Monday, September 25, 2006

David Miller on RoBTV

David Miller, President of Strathmore Minerals (STM.V) and contributing editor of the newly-released book "Investing in the Great Uranium Bull Market", was on RoBTV's Market Morning today.

Miller's first prefaced his key observations of the uranium sector by establishing some credibility:

"I started my career in uranium in 1976 in the previous boom"
"I think it's (uranium boom) stronger than in the 1970's"

Key Points

(1) right now, uranium is finally entering the market as a commodity
(2) we've consumed all the excess uranium available
(3) in 1985, consumption started > production
(4) since 1985, consumption steadily increased
(5) half the power generated by nuclear in the US comes from Soviet weapons
(6) demand for uranium comes from ~440 nuclear plants
(7) current production 105 million lbs
(8) current demand 180 million lbs
(9) China, India, Russia main drivers for new nuclear plants
(10) needs to become acceptable around the world
(11) clean, plentiful, no carbon dioxide
(12) spent fuel rods needs reprocessing
(13) need regulation
(14) don't rely on anyone, do your own due diligence
(15) uranium needs organization to be traded as a commodity (futures)
(16) nuclear utilities worried about security of supply, signing long-term contracts
(17) current long-term price $51, spot price $53.5 U3O8
(18) only 4-5 dozen players setting uranium oxide price, small market
(19) cost of uranium fuel very tiny fraction to cost of running nuclear power plants, uranium oxide price can double with minimal impact
(20) uranium not really tied to other energies (coal, oil, natural gas)



Analysis

Yes, Mr. Miller has been in the uranium business for decades now, and brings along a wealth of experience and insight. The book is probably a good read for newer uranium investors.

However, I'm more curious as to Mr. Miller's company, Strathmore Minerals (STM.V). The company promotes itself as having one of the largest exploration land packages in the prolific Athabasca Basin along with additional holdings in the United States, Canada and Peru. Historical estimates of reserves (some are not NI 43-101 compliant) on several of their properties are impressive but the stock price has staggered along for some months now, even with the publicized backing of Mr. Miller, Sprott (Kevin Bambrough) and Halcorp Capital (Mike Halvorson).

Some months ago, Strathmore and Ur-Energy (URE.TO) had roughly the same market capitalization; currently, Ur-Energy is more or less valued at $50 million more. The difference, in my opinion, lies in the perception that Ur-Energy will be a uranium producer in Wyoming faster than Strathmore will be in New Mexico with its Church Rock Project. Whereas Ur-Energy has set some very definite goals for its Lost Soldier and Lost Creek project, Strathmore seems to be comparatively late in joining the mid-tier uranium junior-to-uranium producer progression that accompanies with it a substantial revaluation in market capitalization.

This is not to say that Strathmore is a bad company. If permitting goes smoothly at Church Rock, the company stands to gain back some ground. Meanwhile, a little publicity for Strathmore and the whole Canadian uranium industry courtesy of Mr. Miller obliges this uranium blogger to thank him.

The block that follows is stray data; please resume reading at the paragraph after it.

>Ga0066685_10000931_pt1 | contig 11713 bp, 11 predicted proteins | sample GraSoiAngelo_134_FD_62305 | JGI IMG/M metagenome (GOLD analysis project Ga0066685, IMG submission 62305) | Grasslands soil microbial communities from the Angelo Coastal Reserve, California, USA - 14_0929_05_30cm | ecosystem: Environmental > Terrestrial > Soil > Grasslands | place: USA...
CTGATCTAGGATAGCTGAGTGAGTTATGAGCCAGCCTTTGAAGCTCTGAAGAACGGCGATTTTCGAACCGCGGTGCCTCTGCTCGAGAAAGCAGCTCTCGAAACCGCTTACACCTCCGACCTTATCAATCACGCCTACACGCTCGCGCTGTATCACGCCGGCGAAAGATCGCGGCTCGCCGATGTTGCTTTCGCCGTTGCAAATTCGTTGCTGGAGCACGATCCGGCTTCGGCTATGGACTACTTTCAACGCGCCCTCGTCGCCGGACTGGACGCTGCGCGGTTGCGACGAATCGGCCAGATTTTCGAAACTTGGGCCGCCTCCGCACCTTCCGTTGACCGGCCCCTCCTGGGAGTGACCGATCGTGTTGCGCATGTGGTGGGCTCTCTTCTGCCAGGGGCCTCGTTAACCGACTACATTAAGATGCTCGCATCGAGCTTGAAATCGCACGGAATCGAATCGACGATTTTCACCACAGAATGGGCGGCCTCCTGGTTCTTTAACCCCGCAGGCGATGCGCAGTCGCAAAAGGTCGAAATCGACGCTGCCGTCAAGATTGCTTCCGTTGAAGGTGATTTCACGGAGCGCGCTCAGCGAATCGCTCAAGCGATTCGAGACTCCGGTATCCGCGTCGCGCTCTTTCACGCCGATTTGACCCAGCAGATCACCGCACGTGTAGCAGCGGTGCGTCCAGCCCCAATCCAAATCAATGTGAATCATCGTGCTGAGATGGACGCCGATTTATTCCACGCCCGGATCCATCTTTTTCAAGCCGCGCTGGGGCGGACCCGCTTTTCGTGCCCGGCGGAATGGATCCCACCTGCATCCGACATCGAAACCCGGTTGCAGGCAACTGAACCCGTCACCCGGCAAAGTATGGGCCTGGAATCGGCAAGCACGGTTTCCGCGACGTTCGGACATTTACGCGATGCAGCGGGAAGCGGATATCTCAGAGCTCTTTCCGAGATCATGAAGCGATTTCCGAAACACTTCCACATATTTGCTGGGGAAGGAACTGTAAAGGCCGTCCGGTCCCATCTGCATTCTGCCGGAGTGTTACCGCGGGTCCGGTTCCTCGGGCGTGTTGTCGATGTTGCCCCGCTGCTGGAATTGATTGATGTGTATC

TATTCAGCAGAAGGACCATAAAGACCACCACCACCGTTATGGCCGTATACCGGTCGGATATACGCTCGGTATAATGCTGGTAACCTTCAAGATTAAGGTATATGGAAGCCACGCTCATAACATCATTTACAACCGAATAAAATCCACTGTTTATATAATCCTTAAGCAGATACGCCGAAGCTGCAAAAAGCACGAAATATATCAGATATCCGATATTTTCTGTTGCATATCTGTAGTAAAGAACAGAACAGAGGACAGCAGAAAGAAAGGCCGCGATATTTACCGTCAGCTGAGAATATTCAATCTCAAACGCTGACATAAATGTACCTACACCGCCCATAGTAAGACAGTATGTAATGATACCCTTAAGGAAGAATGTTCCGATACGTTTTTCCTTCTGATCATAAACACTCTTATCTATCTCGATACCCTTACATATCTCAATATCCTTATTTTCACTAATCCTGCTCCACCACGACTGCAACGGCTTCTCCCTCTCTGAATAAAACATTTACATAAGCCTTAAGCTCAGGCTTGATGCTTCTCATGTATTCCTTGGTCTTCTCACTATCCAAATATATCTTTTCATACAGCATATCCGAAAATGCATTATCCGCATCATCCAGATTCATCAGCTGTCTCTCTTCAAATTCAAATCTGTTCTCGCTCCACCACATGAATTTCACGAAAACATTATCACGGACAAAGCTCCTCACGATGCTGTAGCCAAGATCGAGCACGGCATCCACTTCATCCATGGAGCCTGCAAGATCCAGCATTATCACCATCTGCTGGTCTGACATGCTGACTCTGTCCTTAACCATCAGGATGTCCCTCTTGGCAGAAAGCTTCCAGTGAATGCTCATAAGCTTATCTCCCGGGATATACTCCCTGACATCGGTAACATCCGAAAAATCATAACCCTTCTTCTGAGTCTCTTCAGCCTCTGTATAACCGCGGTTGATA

7 Comments:

Blogger sliman1 said...

Hi
I am new to this board. What are your best picks for uranium stocks. Any comment about FRG (Fronteer Development) Thanks

7:04 AM  
Blogger Spelunca said...

of the ones i've picked, i currently like ur-energy and forsys, although they are going to have more volatility than the others. having said that, i would be just as comfortable putting money long-term (say, 2-3 years) on any of them..make sure you do full due diligence and be comfortable in making the call!

1:01 AM  
Blogger ds1martin said...

Hello-

Are any of you familiar with Kilgore Minerals (KAU.V) and the companies Uranium land holdings? Although I haven't read "Investing in the Great Uranium Bull Market" yet, I understand they are one of a handful of companies discussed in the book. I am currently invested in Kilgore and have high regard for its management. I would be interested in hearing other viewpoints regarding the company, pro or con.

Regards,

Scott

3:43 PM  
Blogger Spelunca said...

I like Kilgore's tight share structure and experienced management team; the company seems to have its hands on many different ventures, thus distributing risk to some extent. however, it is still a highly speculative play..and remember, the book you are referring to is biased (which book isn't) by the interests of their authors..i'd suggest doing your own DD, perhaps to the point where you can persuade yourself why you want to buy Kilgore over another junior uranium play of roughly the same market cap

2:27 AM  
Blogger ds1martin said...

Thank you spelunca for your input...much appreciated!

9:11 AM  
Blogger TheSlowLane said...

Nice work here! I picked up a copy of "Investing in the Great Uranium Bull Market" at the Toronto conference a week ago. Agreed that the authors have their own biases (they are compensated by several uranium companies). That said, I believe it will be useful to me in evaluating investment opportunities in this sector. For example, I know quite a bit more about ISR today than I did yesterday.

9:14 PM  
Blogger ds1martin said...

TheSlowLane-

You are the first individual I know of that has got a copy of "Investing in the Great Uranium Bull Market". Do you have any idea when it will be made available for purchase other than resource shows. Did they happen to mention it when you picked up your copy? I'd really like to get my hands on a copy regardless of any bias slant. Does it in fact mention Kilgore Minerals? What is your overall impression of the book?

Thanks for your input,

Scott

1:16 AM  

Post a Comment

Links to this post:

Create a Link

<< Home